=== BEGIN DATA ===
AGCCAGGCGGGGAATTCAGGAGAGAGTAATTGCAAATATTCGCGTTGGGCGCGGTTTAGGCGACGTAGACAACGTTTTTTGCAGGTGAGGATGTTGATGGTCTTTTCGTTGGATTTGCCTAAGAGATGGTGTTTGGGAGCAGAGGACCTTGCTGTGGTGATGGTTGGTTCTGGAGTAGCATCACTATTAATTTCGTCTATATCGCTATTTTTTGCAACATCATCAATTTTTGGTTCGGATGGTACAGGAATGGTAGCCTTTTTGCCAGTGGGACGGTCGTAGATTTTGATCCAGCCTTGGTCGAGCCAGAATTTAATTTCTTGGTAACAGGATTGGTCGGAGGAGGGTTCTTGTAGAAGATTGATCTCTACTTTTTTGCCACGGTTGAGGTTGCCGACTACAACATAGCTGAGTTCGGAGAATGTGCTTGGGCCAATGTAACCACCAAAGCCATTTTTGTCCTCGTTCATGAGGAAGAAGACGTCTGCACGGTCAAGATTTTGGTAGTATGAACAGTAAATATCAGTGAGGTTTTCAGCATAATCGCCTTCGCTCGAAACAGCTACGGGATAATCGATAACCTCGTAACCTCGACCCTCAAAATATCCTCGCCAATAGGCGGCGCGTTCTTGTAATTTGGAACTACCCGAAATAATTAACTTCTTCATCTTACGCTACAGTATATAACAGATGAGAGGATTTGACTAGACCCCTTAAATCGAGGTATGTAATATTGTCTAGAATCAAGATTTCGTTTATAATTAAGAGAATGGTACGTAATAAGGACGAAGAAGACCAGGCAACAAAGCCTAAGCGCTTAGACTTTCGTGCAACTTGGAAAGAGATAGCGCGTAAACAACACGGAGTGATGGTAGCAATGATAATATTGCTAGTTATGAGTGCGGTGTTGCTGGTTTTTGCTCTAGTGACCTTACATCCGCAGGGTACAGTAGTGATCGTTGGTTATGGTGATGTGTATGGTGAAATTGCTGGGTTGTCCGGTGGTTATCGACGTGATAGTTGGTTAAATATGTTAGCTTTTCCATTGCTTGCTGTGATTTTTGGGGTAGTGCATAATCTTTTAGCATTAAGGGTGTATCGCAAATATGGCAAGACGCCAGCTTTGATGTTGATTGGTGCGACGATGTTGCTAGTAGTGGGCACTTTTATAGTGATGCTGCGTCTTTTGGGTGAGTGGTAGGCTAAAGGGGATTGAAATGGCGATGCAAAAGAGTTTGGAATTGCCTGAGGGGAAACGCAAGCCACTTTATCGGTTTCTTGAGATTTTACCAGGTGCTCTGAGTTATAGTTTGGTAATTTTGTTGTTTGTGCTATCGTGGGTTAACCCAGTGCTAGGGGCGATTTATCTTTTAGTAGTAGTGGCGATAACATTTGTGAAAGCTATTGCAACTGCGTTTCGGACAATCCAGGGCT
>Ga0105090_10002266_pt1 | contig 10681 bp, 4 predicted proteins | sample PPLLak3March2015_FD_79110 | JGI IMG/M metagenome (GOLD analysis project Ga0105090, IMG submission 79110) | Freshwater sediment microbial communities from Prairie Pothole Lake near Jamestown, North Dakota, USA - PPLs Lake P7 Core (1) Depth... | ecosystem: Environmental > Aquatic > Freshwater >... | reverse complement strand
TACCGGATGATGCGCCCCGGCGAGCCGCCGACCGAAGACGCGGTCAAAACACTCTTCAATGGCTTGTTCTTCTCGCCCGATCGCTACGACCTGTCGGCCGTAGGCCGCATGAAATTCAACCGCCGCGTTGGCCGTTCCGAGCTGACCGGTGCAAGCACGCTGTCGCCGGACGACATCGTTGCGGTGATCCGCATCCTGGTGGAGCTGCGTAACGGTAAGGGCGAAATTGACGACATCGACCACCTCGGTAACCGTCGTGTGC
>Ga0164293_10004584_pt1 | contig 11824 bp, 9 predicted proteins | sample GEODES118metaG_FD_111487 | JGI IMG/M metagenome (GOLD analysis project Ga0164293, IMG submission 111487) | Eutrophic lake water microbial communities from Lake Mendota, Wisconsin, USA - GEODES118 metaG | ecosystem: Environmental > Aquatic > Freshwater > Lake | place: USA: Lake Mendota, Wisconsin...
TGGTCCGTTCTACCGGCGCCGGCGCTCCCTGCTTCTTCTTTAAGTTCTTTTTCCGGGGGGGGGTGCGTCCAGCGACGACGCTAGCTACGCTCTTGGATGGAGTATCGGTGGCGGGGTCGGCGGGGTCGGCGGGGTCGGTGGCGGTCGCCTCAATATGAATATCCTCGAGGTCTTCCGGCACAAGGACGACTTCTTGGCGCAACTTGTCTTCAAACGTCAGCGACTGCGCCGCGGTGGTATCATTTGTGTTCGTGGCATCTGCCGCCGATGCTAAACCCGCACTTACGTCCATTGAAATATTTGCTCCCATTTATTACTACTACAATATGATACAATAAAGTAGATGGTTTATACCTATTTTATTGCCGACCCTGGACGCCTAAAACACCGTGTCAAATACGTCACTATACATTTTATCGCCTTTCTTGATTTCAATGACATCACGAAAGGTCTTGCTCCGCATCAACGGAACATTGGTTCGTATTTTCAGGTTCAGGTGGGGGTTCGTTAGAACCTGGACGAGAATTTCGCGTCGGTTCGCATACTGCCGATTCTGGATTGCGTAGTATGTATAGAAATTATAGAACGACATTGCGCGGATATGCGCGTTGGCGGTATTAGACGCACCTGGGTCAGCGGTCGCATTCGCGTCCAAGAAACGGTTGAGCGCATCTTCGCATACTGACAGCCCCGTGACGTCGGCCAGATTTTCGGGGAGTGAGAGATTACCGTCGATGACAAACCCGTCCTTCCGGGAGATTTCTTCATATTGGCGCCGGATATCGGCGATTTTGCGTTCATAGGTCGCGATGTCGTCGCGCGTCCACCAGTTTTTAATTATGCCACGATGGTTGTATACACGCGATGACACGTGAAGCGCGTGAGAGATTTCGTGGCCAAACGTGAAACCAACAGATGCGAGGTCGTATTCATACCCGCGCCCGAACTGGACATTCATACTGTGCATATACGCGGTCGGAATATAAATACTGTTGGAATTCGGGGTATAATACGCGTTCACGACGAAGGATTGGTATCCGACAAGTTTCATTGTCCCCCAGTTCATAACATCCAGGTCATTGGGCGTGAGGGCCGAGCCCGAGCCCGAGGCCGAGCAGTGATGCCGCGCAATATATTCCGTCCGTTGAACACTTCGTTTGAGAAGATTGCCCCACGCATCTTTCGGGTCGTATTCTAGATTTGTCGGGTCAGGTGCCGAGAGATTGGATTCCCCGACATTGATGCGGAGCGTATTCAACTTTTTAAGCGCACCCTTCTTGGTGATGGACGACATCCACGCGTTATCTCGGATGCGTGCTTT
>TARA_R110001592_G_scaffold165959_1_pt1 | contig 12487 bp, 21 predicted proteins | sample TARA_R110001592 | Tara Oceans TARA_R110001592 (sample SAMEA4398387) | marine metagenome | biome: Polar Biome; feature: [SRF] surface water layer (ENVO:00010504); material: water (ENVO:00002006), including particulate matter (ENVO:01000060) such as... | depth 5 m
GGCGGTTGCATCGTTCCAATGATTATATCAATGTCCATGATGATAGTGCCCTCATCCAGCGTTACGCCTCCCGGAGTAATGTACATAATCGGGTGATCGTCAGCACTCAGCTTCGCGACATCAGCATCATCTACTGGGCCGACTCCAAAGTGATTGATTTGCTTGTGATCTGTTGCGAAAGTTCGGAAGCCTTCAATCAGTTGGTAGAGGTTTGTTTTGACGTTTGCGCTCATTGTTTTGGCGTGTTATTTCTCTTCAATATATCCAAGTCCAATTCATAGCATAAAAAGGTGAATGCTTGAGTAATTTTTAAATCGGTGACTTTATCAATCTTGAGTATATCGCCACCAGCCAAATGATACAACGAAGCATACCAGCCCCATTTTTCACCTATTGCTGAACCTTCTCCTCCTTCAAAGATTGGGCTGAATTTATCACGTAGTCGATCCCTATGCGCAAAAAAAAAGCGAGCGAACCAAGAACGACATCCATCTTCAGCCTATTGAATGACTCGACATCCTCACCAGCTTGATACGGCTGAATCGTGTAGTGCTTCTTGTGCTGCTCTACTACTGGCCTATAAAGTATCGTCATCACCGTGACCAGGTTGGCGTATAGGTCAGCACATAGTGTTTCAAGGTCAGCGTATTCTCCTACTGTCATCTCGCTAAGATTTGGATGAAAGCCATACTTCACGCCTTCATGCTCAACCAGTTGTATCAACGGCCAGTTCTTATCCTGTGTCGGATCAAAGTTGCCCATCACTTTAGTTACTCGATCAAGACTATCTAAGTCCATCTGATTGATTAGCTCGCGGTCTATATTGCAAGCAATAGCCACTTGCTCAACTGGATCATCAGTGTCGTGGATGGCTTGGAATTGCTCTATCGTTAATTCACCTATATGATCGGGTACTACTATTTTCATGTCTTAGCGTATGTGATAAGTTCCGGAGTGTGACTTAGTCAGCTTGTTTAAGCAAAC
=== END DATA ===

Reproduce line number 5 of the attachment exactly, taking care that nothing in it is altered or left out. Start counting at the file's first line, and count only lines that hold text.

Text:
TGGTCCGTTCTACCGGCGCCGGCGCTCCCTGCTTCTTCTTTAAGTTCTTTTTCCGGGGGGGGGTGCGTCCAGCGACGACGCTAGCTACGCTCTTGGATGGAGTATCGGTGGCGGGGTCGGCGGGGTCGGCGGGGTCGGTGGCGGTCGCCTCAATATGAATATCCTCGAGGTCTTCCGGCACAAGGACGACTTCTTGGCGCAACTTGTCTTCAAACGTCAGCGACTGCGCCGCGGTGGTATCATTTGTGTTCGTGGCATCTGCCGCCGATGCTAAACCCGCACTTACGTCCATTGAAATATTTGCTCCCATTTATTACTACTACAATATGATACAATAAAGTAGATGGTTTATACCTATTTTATTGCCGACCCTGGACGCCTAAAACACCGTGTCAAATACGTCACTATACATTTTATCGCCTTTCTTGATTTCAATGACATCACGAAAGGTCTTGCTCCGCATCAACGGAACATTGGTTCGTATTTTCAGGTTCAGGTGGGGGTTCGTTAGAACCTGGACGAGAATTTCGCGTCGGTTCGCATACTGCCGATTCTGGATTGCGTAGTATGTATAGAAATTATAGAACGACATTGCGCGGATATGCGCGTTGGCGGTATTAGACGCACCTGGGTCAGCGGTCGCATTCGCGTCCAAGAAACGGTTGAGCGCATCTTCGCATACTGACAGCCCCGTGACGTCGGCCAGATTTTCGGGGAGTGAGAGATTACCGTCGATGACAAACCCGTCCTTCCGGGAGATTTCTTCATATTGGCGCCGGATATCGGCGATTTTGCGTTCATAGGTCGCGATGTCGTCGCGCGTCCACCAGTTTTTAATTATGCCACGATGGTTGTATACACGCGATGACACGTGAAGCGCGTGAGAGATTTCGTGGCCAAACGTGAAACCAACAGATGCGAGGTCGTATTCATACCCGCGCCCGAACTGGACATTCATACTGTGCATATACGCGGTCGGAATATAAATACTGTTGGAATTCGGGGTATAATACGCGTTCACGACGAAGGATTGGTATCCGACAAGTTTCATTGTCCCCCAGTTCATAACATCCAGGTCATTGGGCGTGAGGGCCGAGCCCGAGCCCGAGGCCGAGCAGTGATGCCGCGCAATATATTCCGTCCGTTGAACACTTCGTTTGAGAAGATTGCCCCACGCATCTTTCGGGTCGTATTCTAGATTTGTCGGGTCAGGTGCCGAGAGATTGGATTCCCCGACATTGATGCGGAGCGTATTCAACTTTTTAAGCGCACCCTTCTTGGTGATGGACGACATCCACGCGTTATCTCGGATGCGTGCTTT